Step 8 Repeat step 7 for the other NICs which you want to create SRIOV sub-interfaces for.

Registering the Meraki vMX NFVIS Package

The following procedure walks through uploading and registering the Meraki vMX NFVIS package.

The Meraki vMX is only supported on NFVIS 4.5.1* and higher versions and ONLY on UCS-C/CSP hardware.  ENCS, UCS-E and other platforms which NFVIS runs on are not currently supported and the Meraki vMX for NFVIS package will not work on lower NFVIS versions or other hardware platforms.

* For beta testing NFVIS version 4.4.1 can be used


Step 1

Log in to the NFVIS UI in your browser.

Step 2

Navigate to VM Life Cycle > Image Repository.  Select the upload button next to Images (upload_image.png).  Browse to and select the Meraki.tar.gz vMX NFVIS package you downloaded from  Choose datastore1(internal) for File Storage and click Start.

The package that you upload must be named Meraki.tar.gz just how it was named when downloaded from Cisco.  The datastore selected must be datastore1.  Deploying the package as a different name or on a different datastore (ex. NFS) will result in an error


Step 3

Once the image uploads and successfully registers the Images table should show the Meraki.tar.gz option with an Active state.  Three Profiles (vMX-S, vMX-M and vMX-L) are also created as part of the image registration.


The Meraki vMX package must be named Meraki.tar.gz just as how it was when downloaded from Cisco.  If the name is changed, the registration will fail and you will see the following error


In the log you will see the following error:

VIM Error Code for creating image object: 500, VIM Response: "Could not untar: data/intdatastore/uploads/test.tar.gz \ngzip: stdin: not in gzip format\ntar: Child returned status 1\ntar: Error is not recoverable: exiting now\n"



The Meraki vMX cannot be registered on NFS storage.  if you attempt to register it on NFS using the upload tool you will see the following error:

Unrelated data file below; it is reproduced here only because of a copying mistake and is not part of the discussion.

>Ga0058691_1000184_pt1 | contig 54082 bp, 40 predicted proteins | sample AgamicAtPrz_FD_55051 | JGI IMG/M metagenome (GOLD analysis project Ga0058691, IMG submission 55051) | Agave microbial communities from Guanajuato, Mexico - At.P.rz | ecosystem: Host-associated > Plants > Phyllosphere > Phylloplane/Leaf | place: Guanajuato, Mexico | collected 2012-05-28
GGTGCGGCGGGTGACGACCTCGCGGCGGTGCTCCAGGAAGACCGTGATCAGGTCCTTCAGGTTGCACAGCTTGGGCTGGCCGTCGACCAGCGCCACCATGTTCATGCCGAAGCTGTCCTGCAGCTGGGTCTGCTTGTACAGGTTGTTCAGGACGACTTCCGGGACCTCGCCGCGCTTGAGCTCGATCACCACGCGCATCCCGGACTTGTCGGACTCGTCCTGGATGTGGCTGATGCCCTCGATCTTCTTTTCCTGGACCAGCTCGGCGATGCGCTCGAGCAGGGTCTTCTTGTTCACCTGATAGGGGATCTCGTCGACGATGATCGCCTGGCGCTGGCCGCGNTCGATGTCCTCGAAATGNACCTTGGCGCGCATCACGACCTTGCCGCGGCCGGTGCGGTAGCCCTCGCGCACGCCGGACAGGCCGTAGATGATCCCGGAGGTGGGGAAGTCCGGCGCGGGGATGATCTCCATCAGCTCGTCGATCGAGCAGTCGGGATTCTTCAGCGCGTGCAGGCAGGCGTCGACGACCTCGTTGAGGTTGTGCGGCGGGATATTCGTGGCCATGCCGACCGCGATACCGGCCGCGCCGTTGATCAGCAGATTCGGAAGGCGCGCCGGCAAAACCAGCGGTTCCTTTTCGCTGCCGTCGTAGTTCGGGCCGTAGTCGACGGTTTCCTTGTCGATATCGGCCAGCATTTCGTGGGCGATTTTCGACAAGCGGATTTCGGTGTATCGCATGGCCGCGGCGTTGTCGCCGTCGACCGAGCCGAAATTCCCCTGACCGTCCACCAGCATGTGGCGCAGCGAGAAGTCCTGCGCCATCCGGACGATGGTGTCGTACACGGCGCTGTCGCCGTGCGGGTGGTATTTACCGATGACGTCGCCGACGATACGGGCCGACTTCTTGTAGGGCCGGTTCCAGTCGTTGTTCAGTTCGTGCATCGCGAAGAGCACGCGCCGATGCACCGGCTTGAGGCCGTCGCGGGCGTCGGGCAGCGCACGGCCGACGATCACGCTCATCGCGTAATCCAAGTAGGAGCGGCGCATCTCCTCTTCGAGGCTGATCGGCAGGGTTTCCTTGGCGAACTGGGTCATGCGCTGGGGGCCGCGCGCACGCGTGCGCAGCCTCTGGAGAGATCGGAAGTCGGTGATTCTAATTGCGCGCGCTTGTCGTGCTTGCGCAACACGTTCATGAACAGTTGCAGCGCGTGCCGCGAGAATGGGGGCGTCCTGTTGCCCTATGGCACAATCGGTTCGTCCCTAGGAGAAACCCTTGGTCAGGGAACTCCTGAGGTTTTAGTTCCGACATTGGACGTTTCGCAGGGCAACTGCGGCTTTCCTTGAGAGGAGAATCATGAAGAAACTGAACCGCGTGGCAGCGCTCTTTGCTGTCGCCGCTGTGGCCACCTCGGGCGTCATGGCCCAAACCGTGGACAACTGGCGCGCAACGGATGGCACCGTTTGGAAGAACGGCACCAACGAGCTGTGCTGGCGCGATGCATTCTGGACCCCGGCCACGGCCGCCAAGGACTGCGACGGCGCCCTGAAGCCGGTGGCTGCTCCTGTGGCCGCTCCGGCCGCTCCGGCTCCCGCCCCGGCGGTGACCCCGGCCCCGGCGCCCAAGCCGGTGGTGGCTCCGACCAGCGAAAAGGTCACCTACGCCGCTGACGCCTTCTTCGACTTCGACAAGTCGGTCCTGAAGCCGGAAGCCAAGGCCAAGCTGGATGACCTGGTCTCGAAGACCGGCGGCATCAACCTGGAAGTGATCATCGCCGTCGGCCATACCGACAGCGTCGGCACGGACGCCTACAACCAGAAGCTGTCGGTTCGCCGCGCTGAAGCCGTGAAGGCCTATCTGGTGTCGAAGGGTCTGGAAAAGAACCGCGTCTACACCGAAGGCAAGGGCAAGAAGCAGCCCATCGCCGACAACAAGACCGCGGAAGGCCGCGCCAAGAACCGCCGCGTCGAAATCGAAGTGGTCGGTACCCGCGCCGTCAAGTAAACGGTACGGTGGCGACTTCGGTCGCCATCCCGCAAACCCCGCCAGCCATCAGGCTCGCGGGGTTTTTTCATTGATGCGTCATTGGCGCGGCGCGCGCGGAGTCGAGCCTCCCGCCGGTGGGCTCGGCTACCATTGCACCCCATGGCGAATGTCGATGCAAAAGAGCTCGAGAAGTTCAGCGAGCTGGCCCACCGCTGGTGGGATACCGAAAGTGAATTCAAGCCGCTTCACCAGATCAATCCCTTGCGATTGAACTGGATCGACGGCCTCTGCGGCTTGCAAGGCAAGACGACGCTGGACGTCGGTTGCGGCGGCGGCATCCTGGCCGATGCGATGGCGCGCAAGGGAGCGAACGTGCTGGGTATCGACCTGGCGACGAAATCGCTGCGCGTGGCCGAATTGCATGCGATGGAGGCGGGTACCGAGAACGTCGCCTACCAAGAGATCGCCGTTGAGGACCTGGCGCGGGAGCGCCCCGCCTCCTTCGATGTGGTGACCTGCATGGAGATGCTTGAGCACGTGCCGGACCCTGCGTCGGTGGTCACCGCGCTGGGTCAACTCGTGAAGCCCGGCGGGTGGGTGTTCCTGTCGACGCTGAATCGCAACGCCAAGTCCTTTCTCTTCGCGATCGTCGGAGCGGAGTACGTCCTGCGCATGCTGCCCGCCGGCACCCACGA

In the log you will also see the following error:

VIM Error Code for creating image object: 500, VIM Response: "Datastore lab invalid for Meraki vMX. Only local storage supported"



Creating a Meraki vMX on NFVIS


The following procedure will guide you through creating a vMX in the Meraki Dashboard and instantiating it on NFVIS.


The Meraki Dashboard will require a VMX-S, VMX-M or VMX-L license to be added before you are able to continue deploying a vMX. If you do not have access to a VMX-S, VMX-M or VMX-L license, please reach out to your Meraki Reseller or Sales Rep.

Generate a vMX Node

First we need to generate a vMX node inside the Meraki dashboard which we will then instantiate on NFVIS.  Begin by creating a new Security Appliance network in your organization. This guide will walk you through creating a new network in the Meraki Dashboard.

Once you have created the network and added the appropriate license you will be able to deploy a new vMX instance in your network by navigating to Security & SD-WAN > Monitor > Appliance Status and clicking on the relevant 'Add VMX' button:


Generate Auth Token

After you add the new vMX to your network, navigate to Security & SD-WAN > Monitor > Appliance Status and select “Generate authentication token” towards the bottom left of the page to generate and copy the token.  This will be used in our day0 configuration below.

The authentication token must be entered into the local status page within 1 hour of generating it. If it has been more than 1 hour then a new token must be generated. 


Auth Token.png

Instantiate the vMX on NFVIS

The following procedure will guide you through creating your vMX on NFVIS.


Step 1

Log in to the NFVIS UI in your browser.

Step 2

Navigate to VM Life Cycle > Deploy.  Drag an OTHER object on to the network layout screen. 


Step 3

Click the new OTHER object and drag a link to the NIC of choice.  Click the newly created link and enter the desired SRIOV VF number in the Network Name on the vNIC Details on the right hand modal that opens.  The vNIC id can be left as 0 or blank and Model as VIRTIO.


Step 4

Click the OTHER object again and complete the VM details in the modal on the right. 

  1. Give the vMX a name
  2. Under the Image dropdown select the Meraki.tar.gz image registered above. 
  3. Choose a vMX-S/M/L profile
  4. VNC Password can be left blank or a password entered if desired. 
  5. Select datastore1(internal) as the Deployment Disk
  6. Expand the Add Bootstrap Config option
    1. Enter user-data as the Bootstrap File Name
    2. Under Bootstrap Payload enter any of the following user-data in the following <key> <value> (note the space between the key and value) format:
      1. Auth Token (Mandatory):

        token <vMX Auth Token>

        The token <token> option is mandatory and must be provided

        Network Config (optional, vMX will attempt DHCP if not provided):

        ip4 <IP Address>

        netmask4 <Subnet Mask>

        gateway4 <Default Gateway>

        dns4_1 <DNS Server IP>

        dns4_2 <DNS Server IP>

        Proxy Config (optional, only needed if a proxy is used for traffic to reach the internet):

        proxy <proxy name/ip>:<port>

        proxy_auth <Username:Password>

  7. The Add Storage and Exclude Disks from Export options can be left blank.